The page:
For instance, economic research has shown that ticket pricing by MLB teams is in fact suboptimal. In other words, teams leave a significant sum of money on the table by not truly understanding the fans’ willingness to pay. This was shown using data from secondary market for tickets, where the true willingness to pay for a game is revealed by the fans.

Recently, the San Francisco Giants, an MLB team, has resorted to dynamic pricing, a technique used by airlines to determine fares based on demand using sophisticated algorithms. Ticket prices change on a daily basis based on the match-up, time of the game, weather conditions, and the team line-up. IPL teams could resort to such strategies as this is the best way to maximize revenues from ticket sales. However, currently teams face constraints in terms of ticket pricing as they follow Board of Control for Cricket in India guidelines on pricing.

Another trend in professional sports in the US and Europe is the team ownership of stadiums. Recently, several major sports teams have built new stadiums that have multiple uses. For instance, the New England Patriots, a leading National Football League team, owns the Gillette Stadium, which generates more revenue from uses not related to football. Given the short playing season—there are eight regular season games played in a year—owning a stadium is a financially viable option only if it can be put to other uses. The Gillette Stadium has a shopping mall, movie theatres, music hall, restaurants and a hotel.

The other area which requires the attention of profit maximizing franchises is cost. Costs have to be incurred to generate revenue, but it is important for teams to focus on efficient ways of generating the same level of revenues. The experience of some MLB teams can be illustrative here.

Cost minimization

As highlighted, above the strategies for a team will depend on what their fans want. The key, however, is to identify strategies and implement them in a cost-effective manner. Some of the developments in American professional sports in the relatively recent past shed light on how teams have used statistics creatively to make sporting and managerial decisions. The interesting angle to this is whether similar analysis can be conducted to Twenty20 cricket and how it would change the game.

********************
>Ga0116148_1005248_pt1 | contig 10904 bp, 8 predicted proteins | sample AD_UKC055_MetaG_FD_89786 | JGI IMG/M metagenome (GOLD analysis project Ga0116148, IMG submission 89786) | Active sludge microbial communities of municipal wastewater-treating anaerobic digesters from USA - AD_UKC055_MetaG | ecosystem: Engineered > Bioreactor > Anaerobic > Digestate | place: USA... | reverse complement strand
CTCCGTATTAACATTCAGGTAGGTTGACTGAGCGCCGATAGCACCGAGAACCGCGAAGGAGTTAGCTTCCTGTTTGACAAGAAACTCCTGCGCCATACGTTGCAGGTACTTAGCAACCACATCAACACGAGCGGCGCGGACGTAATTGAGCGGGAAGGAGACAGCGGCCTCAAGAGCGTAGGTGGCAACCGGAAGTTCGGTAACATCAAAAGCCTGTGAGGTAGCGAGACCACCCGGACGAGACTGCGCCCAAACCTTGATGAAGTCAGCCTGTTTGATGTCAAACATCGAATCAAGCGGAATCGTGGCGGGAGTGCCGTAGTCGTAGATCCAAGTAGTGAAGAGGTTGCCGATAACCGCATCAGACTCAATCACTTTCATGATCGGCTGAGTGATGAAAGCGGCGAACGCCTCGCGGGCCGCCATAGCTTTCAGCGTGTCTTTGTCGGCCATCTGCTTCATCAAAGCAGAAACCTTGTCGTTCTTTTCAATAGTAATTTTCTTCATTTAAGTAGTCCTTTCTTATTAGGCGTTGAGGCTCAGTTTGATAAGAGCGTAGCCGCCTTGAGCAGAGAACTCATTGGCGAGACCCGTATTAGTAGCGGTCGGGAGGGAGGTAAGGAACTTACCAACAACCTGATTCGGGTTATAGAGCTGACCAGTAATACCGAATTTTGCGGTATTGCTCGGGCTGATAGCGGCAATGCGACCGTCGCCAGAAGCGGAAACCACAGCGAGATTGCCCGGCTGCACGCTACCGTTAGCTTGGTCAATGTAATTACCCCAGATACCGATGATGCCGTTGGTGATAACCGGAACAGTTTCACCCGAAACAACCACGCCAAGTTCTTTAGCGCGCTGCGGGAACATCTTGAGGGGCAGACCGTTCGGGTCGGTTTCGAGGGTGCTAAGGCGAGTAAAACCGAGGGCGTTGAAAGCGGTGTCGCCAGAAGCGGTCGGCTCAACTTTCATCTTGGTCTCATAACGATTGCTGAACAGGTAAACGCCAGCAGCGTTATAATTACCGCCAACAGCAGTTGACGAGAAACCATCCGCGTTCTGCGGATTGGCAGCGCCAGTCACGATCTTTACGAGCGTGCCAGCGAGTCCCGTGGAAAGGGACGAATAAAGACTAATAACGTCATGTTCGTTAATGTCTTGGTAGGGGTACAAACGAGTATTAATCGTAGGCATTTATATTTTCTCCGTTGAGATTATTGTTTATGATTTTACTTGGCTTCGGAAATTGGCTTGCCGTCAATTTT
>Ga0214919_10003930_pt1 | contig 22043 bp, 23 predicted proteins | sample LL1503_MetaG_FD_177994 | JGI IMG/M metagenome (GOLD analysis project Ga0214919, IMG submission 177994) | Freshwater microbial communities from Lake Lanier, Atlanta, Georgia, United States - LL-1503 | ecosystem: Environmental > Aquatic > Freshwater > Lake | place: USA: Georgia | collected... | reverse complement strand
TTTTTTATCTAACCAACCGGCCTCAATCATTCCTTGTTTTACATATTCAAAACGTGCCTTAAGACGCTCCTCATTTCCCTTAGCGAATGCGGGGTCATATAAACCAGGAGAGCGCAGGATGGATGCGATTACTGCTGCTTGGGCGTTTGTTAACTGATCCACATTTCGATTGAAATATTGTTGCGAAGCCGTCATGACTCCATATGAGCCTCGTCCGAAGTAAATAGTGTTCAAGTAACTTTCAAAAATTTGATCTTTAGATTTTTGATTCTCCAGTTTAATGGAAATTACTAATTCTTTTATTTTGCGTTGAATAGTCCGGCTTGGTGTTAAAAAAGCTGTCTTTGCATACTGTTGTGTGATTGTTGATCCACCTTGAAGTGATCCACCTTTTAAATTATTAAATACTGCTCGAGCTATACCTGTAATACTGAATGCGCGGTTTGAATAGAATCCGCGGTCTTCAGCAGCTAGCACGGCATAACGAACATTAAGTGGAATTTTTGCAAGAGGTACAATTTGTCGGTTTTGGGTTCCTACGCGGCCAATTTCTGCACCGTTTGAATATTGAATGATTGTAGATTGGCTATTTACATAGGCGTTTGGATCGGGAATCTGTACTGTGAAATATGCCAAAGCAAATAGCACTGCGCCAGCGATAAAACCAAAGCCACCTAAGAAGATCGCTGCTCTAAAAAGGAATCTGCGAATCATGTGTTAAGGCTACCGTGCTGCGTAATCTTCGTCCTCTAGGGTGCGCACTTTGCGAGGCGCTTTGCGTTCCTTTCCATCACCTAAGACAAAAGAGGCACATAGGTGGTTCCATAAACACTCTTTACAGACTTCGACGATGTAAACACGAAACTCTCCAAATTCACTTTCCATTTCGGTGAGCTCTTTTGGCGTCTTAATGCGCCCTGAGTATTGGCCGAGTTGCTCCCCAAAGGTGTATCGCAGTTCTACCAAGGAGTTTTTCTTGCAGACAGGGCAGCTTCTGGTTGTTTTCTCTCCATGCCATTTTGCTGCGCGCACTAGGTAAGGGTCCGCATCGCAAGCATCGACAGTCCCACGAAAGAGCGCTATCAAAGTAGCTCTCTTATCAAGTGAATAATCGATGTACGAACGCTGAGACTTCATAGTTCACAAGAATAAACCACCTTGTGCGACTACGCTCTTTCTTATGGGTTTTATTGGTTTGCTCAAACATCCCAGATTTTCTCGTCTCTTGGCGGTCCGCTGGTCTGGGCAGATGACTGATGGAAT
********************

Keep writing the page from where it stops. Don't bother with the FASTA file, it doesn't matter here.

One major cost driver for Twenty20 league teams is the salaries paid to players. Therefore, the focus of teams should be on determining the optimal players roster, while keeping in mind the cost. The determination of the optimal players roster is itself an interesting exercise which lends itself to empirical analysis.

Our hypothesis, based on the American professional sporting arena, is that teams from small markets will focus more on maintaining a winning record relative to having marquee players on their rosters than teams from larger markets. Given that cricket is a team game, having star players does not necessarily translate into victories.

Further, small market teams also have fewer sources of revenue and, therefore, are more cost-conscious. Therefore, the problem facing a small market team is how to build a winning team at the lowest cost possible.

The author is director at Nathan Economic Consulting India Pvt. Ltd.

This is the second of a three-part series on the business of cricket following the advent of the Twenty20 format and the Indian Premier League.